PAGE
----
Emails to re engage inactive members


(Sarah Hawk) #1

Continuing the discussion from What is your retention strategy?:

I’m really interested in this strategy @ddow – are you able to share your template?

Does anyone else automate re engagement emails? If so, what do you find works best?


(Doug Agee) #2

I have heard some good results from using a We Miss You rule. I am activating it in our community. Not much of a campaign, but something that can be monitored.


(Sarah Hawk) #3

Do you have a template that you’re ok sharing @Doug_Agee?


(Doug Agee) #4

Sure thing @HAWK

Hi [Member],

We’ve missed you lately at [Community Name] - how is everything going? I just wanted to check in with you, since you haven’t posted in a while.

The online community is ready and waiting for your return. Our members are as diverse in skills and talents as they are in reasons for joining TU. Your contribution is valuable and helps to grow the community. Check it all out when you have a few minutes.

See What’s Going On [Link]

See you around soon,

[Your Name]
Online Community Manager

The logic for this rule; is a person, and has written more than 4 discussion post(s) (new thread or group reply), and has not posted a new thread or group reply to a discussion in 90 day(s). The frequency is set at 180 days.


(Colleen Young) #5

@Doug_Agee with your permission I would love to adapt this for my community


(Priscilla McClay) #6

Streetlife (local forums) uses those “We Miss You” emails. I got them repeatedly, and I found them quite annoying. But I did eventually go back and post there when my cat went missing, so maybe they kept the community enough on my mind that I thought to go there? (The cat came back on her own, by the way).

I don’t have anything automated or tailored specifically to inactive members, but our monthly newsletter went out last night and I’ve just noticed that a member who joined 7 months ago (shortly after launch) and has never posted has now stared posting for the first time.

(I create the newsletter manually in MailChimp. It’s an editorial selection of “what the community has been talking about”)


(Richard Millington) #7

I’m not a big fan of we miss you emails.

The priming isn’t great and they simply remind the recipient they don’t visit this community anymore.

The challenge here is missing members have made a decision that the community isn’t important enough for them to visit every day.

That’s an attitude we need to change.

Like changing any attitude, that means working at the emotional, behavioral, and logical level.

So any email should really contain:

1. An emotional element - ideally a short story that the recipient can relate to and want to be involved in. The more relevant the story, the better.
2. A behavioral element - a really simple action you want someone to take which doesn’t get them to commit to taking anything long term.
3. A logical level - this should be new information which doesn’t conflict with existing beliefs. This should surprise them in a nice way. Such as something new that didn’t exist before.


Where is the line between community messaging and marketing?
(Doug Agee) #8

Feel free @colleenyoung. The basic idea comes from Higher Logic but obviously is not new. I made some tweaks from the discussions here and will add a few more from Richards suggestions. It will be interesting to watch the conversion over the next few weeks.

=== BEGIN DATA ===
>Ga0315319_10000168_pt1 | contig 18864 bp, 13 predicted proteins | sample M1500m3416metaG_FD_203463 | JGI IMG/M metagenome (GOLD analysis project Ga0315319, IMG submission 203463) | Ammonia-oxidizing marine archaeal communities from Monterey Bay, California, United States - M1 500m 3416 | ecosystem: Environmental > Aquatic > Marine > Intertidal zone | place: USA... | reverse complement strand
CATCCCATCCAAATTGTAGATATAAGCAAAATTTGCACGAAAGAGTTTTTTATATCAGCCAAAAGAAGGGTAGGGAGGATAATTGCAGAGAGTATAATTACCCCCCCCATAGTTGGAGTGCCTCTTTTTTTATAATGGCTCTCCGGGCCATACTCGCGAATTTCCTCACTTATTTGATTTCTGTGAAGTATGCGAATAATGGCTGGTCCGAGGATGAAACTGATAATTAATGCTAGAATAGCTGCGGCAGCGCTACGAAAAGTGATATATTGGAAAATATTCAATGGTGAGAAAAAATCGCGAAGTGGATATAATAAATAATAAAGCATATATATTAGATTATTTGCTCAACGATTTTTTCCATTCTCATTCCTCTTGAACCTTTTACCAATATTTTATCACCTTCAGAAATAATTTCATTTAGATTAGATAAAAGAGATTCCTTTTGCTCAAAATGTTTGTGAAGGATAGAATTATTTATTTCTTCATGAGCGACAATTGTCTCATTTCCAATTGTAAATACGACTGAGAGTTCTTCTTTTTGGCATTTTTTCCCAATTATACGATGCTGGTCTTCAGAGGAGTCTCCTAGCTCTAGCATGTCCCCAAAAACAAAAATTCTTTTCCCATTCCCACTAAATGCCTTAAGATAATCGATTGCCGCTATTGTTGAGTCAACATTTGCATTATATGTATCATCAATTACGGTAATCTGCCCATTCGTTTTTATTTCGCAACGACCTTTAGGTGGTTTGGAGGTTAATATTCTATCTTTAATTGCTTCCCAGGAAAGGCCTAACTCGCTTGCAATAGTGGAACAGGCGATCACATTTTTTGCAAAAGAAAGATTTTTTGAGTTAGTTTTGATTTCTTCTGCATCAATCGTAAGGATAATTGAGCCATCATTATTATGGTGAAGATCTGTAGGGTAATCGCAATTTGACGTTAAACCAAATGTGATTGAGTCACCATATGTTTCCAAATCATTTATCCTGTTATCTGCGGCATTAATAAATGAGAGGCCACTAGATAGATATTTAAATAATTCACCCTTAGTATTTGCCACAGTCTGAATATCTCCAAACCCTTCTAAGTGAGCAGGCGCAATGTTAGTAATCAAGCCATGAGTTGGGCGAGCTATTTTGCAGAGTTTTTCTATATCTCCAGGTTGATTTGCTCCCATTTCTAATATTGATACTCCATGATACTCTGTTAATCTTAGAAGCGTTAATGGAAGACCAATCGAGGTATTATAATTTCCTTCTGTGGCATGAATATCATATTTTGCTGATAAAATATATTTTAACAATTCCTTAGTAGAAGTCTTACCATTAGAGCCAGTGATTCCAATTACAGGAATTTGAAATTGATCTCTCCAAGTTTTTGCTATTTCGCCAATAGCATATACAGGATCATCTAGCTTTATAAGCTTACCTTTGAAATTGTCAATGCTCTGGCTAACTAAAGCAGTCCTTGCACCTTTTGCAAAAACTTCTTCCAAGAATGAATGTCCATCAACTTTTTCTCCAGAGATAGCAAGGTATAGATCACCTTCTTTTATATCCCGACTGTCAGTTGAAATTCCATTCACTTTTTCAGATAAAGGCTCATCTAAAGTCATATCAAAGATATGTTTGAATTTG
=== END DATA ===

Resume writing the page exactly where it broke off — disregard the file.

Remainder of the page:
(Doug Agee) #9

I really like your writing guide @richard_millington. This is a better version of what I try to tell some of my fellow staff members about writing for the community.

I want to be sure I am understanding #3. A logical level. Do you have an example that would help demonstrate the proper use of these elements? Thanks.


(Alessio Fattorini) #10

@richard_millington you’re right! My email is this, what do you think about?

Hey there,
I’m Alessio, NethServer Community guy, sorry for stealing your time but I noted that I haven’t seen you around for a while. How are you?

If you have never tried NethServer or you had difficulty on the road, please reply to this email I’d talk about it.

Are you an IT expert or user of other products similar to NethServer?
We need your knowledge and expertise! Please spent just a minute of your time for replying me, I want to hear from you again.

Do you know that NethServer 7 alpha2 is already released? [link]
Together, we can make NethServer rock-solid.

Cheers
Alessio


(Richard Millington) #11

"Hey {name},

_We’ve got a problem on NethServer (remember NethServer?) you might be able to help with. _

_So far around 5 others and I have been struggling to answer this question about {xyz}. The challenge is … _

_Are you able to help? If you have a tip or can point us in the right direction, click here. _

I really appreciate your time"


(Alessio Fattorini) #12

Nice hint, next time I’ll try your template comparing the open and reply ratio with mine


(Sarah Hawk) #13

I’ve been trialling some manual/personalised re engagement emails.

This one is getting a 50% hit rate (although admittedly I’ve only sent it ~10 times).

Hi [member],
We haven’t seen you at FeverBee for a few months, and I’m trying to help a member gather some practical ideas around [subject of interest to member]. I know it’s something that you have successfully used [something for in your specific community]. Are you able to share some ideas/wisdon/tips here [link]? (It can be as brief as you have time for.)

Thanks, we look forward to hearing from you.

In a couple of cases people have literally responded to the email rather than jumped into the thread. In those cases I’ve asked for permission to post their response here on their behalf (I change ownership of the post to them).